Waterston — who starred in the famous New York Shakespeare Festival productions of Much Ado About Nothing and Hamlet in 1970s — has of late returned to the employ of the Festival to tackle some of the Shakespeare roles for which he was previously too young. In 2008, he played Polonius is a Central Park production of Hamlet. That same year, at the Public Theater, he essayed the title role in King Lear.
Now, this coming summer, in his 13th Shakespearean role at the Public, he will play Prospero in a new Delacorte Theatre staging of The Tempest.
The season will continue with Cymbeline, helmed by Daniel Sullivan. It will run July 27-August 22. Sullivan, who has directed a work by the Bard in the Park every summer since 2009, has become such a presence at the Delacorte that he now lives part of the year in Belvedere Castle.
*** Until now, the closest that iconoclastic playwright Wallace Shawn has gotten to Broadway has been as a translator for an ill-fated 2006 revival of The Threepenny Opera. His probing, amorphous and socially lacerating works have been better suited to the culturally edgy environs of the Public Theater or, occasionally, abandoned buildings in the financial district (the location of the original New York production of The Designated Mourner).
That may change in 2016. Evening at the Talk House, a “new murder mystery” by Shawn (yeah, you read that right), which will be produced in the fall at London's National Theatre, is eyeing a Broadway production next year, according to the New York Post.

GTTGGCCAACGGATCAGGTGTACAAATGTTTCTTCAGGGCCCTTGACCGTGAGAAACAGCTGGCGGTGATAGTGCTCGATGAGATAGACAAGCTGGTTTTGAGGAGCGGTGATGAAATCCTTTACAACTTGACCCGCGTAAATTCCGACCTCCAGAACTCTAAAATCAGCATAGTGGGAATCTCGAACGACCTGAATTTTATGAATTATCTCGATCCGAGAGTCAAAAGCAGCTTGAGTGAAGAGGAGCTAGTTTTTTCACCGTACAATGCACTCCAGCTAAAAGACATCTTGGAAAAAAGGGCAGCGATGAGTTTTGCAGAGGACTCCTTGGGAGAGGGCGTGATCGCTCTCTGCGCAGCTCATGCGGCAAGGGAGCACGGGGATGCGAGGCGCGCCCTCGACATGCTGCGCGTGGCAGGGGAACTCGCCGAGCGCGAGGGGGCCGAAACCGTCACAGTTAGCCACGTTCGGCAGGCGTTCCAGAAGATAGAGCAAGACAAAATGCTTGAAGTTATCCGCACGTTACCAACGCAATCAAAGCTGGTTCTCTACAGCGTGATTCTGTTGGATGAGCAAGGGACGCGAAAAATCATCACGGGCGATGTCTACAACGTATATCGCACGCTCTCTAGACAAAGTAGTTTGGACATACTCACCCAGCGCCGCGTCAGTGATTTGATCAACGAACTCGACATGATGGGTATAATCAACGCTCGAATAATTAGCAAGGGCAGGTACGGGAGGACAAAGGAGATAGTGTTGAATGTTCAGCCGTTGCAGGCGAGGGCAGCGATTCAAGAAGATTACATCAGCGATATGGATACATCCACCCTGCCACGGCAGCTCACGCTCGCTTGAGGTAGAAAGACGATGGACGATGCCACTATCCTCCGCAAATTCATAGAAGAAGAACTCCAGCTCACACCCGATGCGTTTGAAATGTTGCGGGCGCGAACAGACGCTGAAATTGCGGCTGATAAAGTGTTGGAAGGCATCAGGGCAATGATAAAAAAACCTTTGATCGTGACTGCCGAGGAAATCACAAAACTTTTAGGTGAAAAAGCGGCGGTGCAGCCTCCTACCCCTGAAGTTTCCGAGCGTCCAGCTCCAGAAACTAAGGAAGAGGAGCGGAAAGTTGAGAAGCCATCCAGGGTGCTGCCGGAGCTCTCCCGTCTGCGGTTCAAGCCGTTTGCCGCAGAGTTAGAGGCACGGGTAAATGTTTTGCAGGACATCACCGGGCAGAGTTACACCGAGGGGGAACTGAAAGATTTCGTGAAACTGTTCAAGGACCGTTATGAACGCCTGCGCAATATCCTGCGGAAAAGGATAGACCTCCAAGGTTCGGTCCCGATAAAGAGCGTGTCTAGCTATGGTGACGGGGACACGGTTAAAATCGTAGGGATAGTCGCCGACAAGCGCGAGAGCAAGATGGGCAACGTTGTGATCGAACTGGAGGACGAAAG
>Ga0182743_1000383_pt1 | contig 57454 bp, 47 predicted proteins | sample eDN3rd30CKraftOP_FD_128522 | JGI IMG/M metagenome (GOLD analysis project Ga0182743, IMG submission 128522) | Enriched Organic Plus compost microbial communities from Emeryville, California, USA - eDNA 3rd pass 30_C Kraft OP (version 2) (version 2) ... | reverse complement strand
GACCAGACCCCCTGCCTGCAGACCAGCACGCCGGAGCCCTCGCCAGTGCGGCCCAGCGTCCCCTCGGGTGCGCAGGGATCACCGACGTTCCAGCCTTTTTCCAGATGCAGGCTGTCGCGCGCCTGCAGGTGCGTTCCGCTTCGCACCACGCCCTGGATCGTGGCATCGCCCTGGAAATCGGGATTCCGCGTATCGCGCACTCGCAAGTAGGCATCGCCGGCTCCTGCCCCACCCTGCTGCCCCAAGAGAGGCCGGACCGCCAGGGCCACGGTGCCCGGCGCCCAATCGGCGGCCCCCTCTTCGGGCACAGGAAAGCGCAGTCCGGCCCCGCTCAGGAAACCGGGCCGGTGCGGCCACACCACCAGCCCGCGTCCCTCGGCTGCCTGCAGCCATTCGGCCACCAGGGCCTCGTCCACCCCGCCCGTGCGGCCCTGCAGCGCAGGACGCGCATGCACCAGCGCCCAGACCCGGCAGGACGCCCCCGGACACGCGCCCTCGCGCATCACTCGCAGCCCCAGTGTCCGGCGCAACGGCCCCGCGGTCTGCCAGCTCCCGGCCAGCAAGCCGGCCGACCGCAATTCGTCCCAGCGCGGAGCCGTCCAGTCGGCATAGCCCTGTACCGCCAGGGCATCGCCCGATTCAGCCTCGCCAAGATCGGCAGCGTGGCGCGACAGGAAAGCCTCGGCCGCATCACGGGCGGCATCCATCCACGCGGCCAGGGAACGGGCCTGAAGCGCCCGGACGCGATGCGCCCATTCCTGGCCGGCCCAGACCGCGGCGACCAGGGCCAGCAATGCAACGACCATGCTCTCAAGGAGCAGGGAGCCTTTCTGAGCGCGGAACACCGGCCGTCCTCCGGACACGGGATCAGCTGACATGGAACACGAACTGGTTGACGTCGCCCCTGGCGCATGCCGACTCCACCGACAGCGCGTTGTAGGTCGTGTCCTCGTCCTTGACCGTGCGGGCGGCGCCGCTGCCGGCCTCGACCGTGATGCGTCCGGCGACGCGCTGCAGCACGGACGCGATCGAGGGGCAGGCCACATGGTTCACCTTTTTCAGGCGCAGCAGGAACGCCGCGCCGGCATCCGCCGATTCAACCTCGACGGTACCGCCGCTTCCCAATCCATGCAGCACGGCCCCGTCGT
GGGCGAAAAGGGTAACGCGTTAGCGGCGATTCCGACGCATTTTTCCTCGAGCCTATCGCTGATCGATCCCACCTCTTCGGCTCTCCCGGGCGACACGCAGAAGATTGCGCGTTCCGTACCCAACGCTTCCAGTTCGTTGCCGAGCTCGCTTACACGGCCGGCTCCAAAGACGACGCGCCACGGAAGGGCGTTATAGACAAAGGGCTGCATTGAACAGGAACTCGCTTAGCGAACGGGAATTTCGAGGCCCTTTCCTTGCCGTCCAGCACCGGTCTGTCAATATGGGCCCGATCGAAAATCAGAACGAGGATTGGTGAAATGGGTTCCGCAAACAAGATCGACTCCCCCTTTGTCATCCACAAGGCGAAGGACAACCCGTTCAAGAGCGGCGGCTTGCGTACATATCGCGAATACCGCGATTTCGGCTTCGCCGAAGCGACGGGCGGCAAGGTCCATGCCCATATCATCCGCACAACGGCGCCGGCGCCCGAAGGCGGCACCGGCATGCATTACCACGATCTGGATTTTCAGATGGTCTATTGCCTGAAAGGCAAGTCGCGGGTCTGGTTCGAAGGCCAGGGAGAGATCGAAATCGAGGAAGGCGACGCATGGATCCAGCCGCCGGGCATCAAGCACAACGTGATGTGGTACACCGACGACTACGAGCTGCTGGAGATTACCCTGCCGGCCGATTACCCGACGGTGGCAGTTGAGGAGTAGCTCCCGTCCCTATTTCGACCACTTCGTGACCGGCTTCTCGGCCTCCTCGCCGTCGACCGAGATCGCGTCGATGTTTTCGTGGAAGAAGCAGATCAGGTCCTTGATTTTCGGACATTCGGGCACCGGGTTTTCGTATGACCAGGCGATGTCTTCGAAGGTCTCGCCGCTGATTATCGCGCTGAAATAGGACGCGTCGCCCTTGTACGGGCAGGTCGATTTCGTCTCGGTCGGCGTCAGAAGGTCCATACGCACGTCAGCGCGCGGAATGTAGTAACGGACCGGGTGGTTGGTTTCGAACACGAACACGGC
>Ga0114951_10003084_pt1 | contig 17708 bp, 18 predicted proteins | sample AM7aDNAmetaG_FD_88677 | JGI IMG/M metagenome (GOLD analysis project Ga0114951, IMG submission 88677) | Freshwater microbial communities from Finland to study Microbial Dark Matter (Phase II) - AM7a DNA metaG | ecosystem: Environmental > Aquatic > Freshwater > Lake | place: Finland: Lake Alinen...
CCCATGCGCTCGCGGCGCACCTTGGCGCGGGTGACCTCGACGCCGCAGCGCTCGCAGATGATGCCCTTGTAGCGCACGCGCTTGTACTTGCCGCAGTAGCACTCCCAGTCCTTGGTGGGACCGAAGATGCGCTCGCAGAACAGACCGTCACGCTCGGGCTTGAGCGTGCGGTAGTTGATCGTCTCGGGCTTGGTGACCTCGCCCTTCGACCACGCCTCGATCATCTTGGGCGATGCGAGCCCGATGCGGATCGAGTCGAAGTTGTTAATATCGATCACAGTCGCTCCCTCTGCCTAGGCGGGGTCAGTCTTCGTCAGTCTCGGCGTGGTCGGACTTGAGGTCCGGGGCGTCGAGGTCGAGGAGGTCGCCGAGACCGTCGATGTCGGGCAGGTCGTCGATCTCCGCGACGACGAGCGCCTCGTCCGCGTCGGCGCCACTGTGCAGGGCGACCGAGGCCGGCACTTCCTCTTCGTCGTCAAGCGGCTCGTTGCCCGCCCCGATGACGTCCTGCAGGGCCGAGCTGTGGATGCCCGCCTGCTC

The Post reports that the play will be directed by Ian Rickson (The River) and is described as "a creepy short story" along the lines of The Visit by Friedrich Durrenmatt. (Durrenmatt’s dark morality play is certainly getting a lot of attention of late from all sorts of corners.)
The National held a reading of Evening at the Talk House last fall featuring Alex Jennings and Stephen Dillane. Both are likely to reprise their performances at the National. Producer Scott Rudin has the rights (doesn’t he always?), and a Broadway transfer is expected in spring 2016.
There are other Atlantic transfers on the way as well.
King Charles III, a new play by Mike Bartlett currently in performances in London, is aiming for a Broadway transfer, the New York Times reports.
Described as a "future history play" about the U.K.'s next monarch, King Charles III would be presented by Stuart Thompson and Sonia Friedman, who know a British play that might appeal to Americans when they see one. They were the producers of recent transfers The Curious Incident of the Dog in the Night-Time and the double-bill of Twelfth Night/Richard III. Both made money on Broadway.
After receiving its world premiere at London's Almeida Theater, King Charles III transferred to the West End, where it plays an extended run through Jan. 31. Rupert Goold directs. The play imagines a future when Prince Charles takes over the monarchy from his mother Queen Elizabeth (who is the subject of The Audience, a play due on Broadway soon.)
The Times reports that Tim Pigott-Smith, currently starring in London, would likely star in the Broadway production.
That figure is the highest advance for any spring production on Broadway and, according to the New York Times, beats the previous record for a play, $13.05 million for the 2013 revival of Harold Pinter's Betrayal (also produced, naturally, by Scott Rudin).
How much time does Idina Menzel need to prepare for singing the National Anthem at the Super Bowl on Feb. 1? A week, apparently.
The Broadway musical If/Then, which stars Menzel, went dark for eight performances beginning Jan. 27 in order to accommodate the travel schedule for the actress.